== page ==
Wheelchairs & Ice Packs: An Arthritis Survivor’s Guide to Orthopedic Surgeries

Pattye Snyder Health Guide
  • I am now two weeks post-op from my most recent surgeries on my foot and leg due to osteoarthritis. Although these were #8, and #9 for me, they somehow don't seem to get easier to handle.  There are many things that need to be done pre-op.  I knew, in advance, because of the extensive surgery on my foot, that I would not be allowed to walk for at least 2 MONTHS!

     

     

    This has made my life a touch challenging.  I love to cook and tried to grocery shop and prepare as much as possible before the siege began.  I made a variety of small meatloaves, chicken noodle and vegetable soups, etc. to freeze in individual portions since I live alone.  I also froze bagels, muffins, hamburger patties, and other things individually.

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    When I returned home, post-op, I was met with a mountain of stairs (I have many steps outside my house and, since it is a split-foyer, lots more stairs inside).  After trying to discover an easy solution to this, my friend and I accepted the fact that the ONLY way up and into my house was on my bottom (going up backward). This brings a whole new meaning and spelling to the song "Boot Scootin."

     

    The hardest thing is  remembering  not to touch the ground with my newly operated foot.  I normally have a good sense of humor, but none of this seemed very funny to me -- it was excruciatingly hard!  When I finally arrived on the main level, I collapsed in exhaustion,but then the REAL challenge began: how could I get up into my wheelchair?  My girlfriend and I are both very well educated, but this is definitely not the sort of thing they teach you in grad school!  After a wide variety of experiments,I finally managed to plop into the chair and decided I'd never leave it!   I was told at the hospital that I could also use either crutches or a walker, but  I wasn't allowed to put the newly operated foot down at all!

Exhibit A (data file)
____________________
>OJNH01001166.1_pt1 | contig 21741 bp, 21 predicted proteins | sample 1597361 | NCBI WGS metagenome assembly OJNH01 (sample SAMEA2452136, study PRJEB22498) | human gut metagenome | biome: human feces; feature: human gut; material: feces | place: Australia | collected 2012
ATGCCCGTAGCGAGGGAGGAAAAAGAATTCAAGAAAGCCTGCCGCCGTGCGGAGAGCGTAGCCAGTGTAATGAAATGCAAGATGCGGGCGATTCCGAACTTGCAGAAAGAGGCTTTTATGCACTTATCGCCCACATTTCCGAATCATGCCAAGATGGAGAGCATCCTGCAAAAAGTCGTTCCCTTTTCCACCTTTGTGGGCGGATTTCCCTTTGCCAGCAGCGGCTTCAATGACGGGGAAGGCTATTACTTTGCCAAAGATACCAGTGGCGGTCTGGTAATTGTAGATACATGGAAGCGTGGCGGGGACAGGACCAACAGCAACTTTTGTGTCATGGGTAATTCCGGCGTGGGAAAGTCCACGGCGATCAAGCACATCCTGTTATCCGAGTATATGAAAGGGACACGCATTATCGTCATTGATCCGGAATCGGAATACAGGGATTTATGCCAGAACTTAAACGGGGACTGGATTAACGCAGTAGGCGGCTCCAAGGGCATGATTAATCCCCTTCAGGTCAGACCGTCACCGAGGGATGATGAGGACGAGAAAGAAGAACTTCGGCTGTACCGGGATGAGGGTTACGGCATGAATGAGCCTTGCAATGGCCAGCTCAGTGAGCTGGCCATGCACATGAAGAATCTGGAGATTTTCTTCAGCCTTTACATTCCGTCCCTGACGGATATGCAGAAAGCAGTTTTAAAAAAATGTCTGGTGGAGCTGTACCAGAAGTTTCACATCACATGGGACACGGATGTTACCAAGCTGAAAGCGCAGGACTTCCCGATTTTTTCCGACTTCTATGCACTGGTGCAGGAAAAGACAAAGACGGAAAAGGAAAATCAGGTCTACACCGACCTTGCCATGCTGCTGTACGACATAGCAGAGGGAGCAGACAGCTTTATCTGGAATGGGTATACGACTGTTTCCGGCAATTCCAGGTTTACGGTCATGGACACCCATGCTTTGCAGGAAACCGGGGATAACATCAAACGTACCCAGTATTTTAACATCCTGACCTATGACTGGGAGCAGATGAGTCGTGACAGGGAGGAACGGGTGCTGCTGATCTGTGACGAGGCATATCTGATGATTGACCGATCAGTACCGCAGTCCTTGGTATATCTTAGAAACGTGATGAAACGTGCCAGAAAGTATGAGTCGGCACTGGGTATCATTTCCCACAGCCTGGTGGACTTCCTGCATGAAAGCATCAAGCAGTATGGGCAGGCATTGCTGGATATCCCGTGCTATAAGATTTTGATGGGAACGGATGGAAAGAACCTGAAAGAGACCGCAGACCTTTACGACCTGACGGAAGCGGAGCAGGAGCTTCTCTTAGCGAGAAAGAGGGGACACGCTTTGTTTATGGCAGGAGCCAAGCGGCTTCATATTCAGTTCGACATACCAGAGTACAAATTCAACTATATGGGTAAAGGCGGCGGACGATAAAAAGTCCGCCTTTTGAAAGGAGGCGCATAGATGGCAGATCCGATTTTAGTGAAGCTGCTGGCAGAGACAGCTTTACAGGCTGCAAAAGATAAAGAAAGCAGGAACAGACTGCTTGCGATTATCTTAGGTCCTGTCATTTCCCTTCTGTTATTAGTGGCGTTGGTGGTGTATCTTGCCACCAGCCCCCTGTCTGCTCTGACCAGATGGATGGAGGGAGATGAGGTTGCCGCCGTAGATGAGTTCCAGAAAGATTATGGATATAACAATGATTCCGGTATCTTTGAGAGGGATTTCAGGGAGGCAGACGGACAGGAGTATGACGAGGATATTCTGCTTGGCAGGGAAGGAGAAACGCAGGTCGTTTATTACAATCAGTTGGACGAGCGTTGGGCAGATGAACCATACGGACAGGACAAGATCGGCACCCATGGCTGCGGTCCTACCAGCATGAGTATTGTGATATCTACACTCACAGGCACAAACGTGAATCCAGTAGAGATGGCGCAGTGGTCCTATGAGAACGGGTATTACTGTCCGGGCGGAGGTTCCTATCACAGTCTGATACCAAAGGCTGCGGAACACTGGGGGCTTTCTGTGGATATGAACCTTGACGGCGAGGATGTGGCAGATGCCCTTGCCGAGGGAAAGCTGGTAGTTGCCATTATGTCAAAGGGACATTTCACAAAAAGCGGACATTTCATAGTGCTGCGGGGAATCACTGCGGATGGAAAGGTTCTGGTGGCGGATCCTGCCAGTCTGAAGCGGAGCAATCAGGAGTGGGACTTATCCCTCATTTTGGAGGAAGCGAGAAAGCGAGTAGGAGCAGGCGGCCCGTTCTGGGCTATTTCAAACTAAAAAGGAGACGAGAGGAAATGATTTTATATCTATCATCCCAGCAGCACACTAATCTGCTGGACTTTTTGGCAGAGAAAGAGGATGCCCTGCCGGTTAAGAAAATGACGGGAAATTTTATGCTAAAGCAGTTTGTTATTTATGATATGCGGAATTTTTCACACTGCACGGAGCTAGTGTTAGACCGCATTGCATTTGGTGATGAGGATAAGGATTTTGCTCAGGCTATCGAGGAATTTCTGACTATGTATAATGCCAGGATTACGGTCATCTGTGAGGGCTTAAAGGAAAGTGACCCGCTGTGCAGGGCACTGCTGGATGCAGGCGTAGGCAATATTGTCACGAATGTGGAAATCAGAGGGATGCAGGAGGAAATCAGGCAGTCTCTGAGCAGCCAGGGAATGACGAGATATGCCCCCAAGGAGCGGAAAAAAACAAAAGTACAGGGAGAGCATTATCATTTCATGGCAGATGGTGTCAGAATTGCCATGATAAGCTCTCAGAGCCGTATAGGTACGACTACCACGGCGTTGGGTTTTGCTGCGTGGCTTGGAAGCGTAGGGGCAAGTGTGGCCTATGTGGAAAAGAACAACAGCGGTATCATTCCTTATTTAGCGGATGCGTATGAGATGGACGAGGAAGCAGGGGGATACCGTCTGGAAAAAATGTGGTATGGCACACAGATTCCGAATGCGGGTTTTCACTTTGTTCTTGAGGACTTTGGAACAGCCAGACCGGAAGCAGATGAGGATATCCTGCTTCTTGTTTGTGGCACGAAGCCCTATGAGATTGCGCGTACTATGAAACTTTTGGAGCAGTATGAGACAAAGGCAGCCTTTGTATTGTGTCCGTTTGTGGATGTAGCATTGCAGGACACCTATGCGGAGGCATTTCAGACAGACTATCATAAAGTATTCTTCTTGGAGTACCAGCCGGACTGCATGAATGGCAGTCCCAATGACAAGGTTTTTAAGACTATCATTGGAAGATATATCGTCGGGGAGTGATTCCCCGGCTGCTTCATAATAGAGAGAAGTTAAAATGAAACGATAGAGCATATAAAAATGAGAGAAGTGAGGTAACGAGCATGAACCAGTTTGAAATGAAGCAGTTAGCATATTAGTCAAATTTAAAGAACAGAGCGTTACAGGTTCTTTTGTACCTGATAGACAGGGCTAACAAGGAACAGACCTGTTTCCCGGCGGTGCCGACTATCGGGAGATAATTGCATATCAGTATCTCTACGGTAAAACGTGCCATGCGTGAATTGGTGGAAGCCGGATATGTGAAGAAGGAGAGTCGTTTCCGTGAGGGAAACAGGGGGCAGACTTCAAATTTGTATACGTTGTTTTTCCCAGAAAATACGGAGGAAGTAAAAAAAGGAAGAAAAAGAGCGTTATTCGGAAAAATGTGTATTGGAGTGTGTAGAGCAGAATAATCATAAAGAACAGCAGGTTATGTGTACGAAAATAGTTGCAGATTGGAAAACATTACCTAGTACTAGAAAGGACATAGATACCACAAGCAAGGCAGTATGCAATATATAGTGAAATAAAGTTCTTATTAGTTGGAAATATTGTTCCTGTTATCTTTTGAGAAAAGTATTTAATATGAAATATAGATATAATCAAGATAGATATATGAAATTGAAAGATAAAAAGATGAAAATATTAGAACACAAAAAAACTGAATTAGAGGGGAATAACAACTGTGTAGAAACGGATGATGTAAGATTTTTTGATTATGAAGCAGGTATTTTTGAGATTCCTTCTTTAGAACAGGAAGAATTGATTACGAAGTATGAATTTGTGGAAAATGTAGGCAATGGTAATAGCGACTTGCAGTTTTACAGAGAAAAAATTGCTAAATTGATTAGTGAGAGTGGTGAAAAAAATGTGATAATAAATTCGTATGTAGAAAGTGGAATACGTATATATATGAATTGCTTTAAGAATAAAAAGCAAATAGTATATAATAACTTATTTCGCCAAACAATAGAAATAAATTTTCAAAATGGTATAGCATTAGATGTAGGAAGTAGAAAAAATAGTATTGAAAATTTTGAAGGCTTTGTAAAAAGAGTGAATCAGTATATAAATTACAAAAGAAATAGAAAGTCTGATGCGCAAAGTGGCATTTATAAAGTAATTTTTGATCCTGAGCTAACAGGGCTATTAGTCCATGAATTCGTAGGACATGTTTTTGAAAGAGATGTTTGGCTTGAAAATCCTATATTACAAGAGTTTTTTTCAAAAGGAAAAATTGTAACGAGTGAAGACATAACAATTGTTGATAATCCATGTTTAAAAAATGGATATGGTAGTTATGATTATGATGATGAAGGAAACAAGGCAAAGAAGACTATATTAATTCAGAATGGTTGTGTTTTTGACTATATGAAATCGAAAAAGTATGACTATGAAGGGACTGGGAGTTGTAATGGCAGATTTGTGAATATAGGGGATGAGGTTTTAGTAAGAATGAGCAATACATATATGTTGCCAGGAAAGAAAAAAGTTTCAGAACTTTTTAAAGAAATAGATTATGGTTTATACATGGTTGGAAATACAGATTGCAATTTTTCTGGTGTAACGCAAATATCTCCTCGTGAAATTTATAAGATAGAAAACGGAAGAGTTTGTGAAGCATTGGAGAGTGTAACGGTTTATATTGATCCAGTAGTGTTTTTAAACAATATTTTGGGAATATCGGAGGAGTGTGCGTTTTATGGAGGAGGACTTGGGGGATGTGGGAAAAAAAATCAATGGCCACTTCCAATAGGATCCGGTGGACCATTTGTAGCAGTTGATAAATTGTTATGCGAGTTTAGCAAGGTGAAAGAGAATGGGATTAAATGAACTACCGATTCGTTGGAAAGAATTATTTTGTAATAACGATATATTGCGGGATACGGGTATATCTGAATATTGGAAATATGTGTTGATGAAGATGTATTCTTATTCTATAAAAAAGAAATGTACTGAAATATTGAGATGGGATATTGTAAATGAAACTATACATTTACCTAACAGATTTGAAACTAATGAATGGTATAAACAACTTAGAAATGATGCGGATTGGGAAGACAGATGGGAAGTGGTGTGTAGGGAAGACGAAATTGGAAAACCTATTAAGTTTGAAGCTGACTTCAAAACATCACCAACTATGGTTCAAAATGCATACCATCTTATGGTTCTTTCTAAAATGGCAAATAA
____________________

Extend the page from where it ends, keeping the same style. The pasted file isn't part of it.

By the way, hospitals don't usually tell you this, but if you've had general anesthesia, it can take several days to completely leave your body!  After two days of hopping on one foot on crutches, I had managed to fall several times.  I try to think positively most of the time, but by then, I was getting desperate.  I called my  doctor to see if she'd write a referral to put me in a nursing home for a few days until I became stronger.  She was very willing, BUT  Medicare reared its ugly head.  You all need to know that unless you have been in the hospital for a minimum of 3 days, and go directly to a nursing home, Medicare will not pay anything. In my case it would have cost $178 per day out of pocket!  I again called my surgeon, who gave me special permission to put the heel only of my newly operated foot down for balance with the caution to be extra careful to not break all of the surgical pins sticking out of my toes which would require more surgery!

     

    I've found that, with a touch of my balance restored, I can continue healing.  The other advice that I was given by a professional is to stay on schedule with my pain meds.  I used to not take them until the pain became unbearable, but the reality is that by then it's  too late to stave off the pain (and when I told my doctor what I'd been doing, he asked to see all of my medals for bravery!).   This time, I knew that I had to stay on the 4-hour schedule for at least the first two weeks in order to survive. The pain hasn't been totally gone, but this has definitely taken the edge off for me.

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    I seldom watch TV, but I happened to see an interview yesterday with Montel Williams talking about his Multiple Sclerosis diagnosis a few years ago.  He said, "I've learned to go to a place of gratitude. This is what God gave me, now what am I going to do with it?" This is very much my mantra most of the time.  I've learned to read, ask questions, and study.  I try to be actively involved in my arthritis and my recoveries, and it helps change my frame of mind.  When my pain is at its worst,  I turn to others to do something for them. Interestingly enough, it seems to decrease my own pain levels!  I continue to try to focus on my abilities and NOT my disabilities.

    I

    have OA, it will NEVER have me!

     

    asante

     

    pattye 

     

Published On: March 23, 2009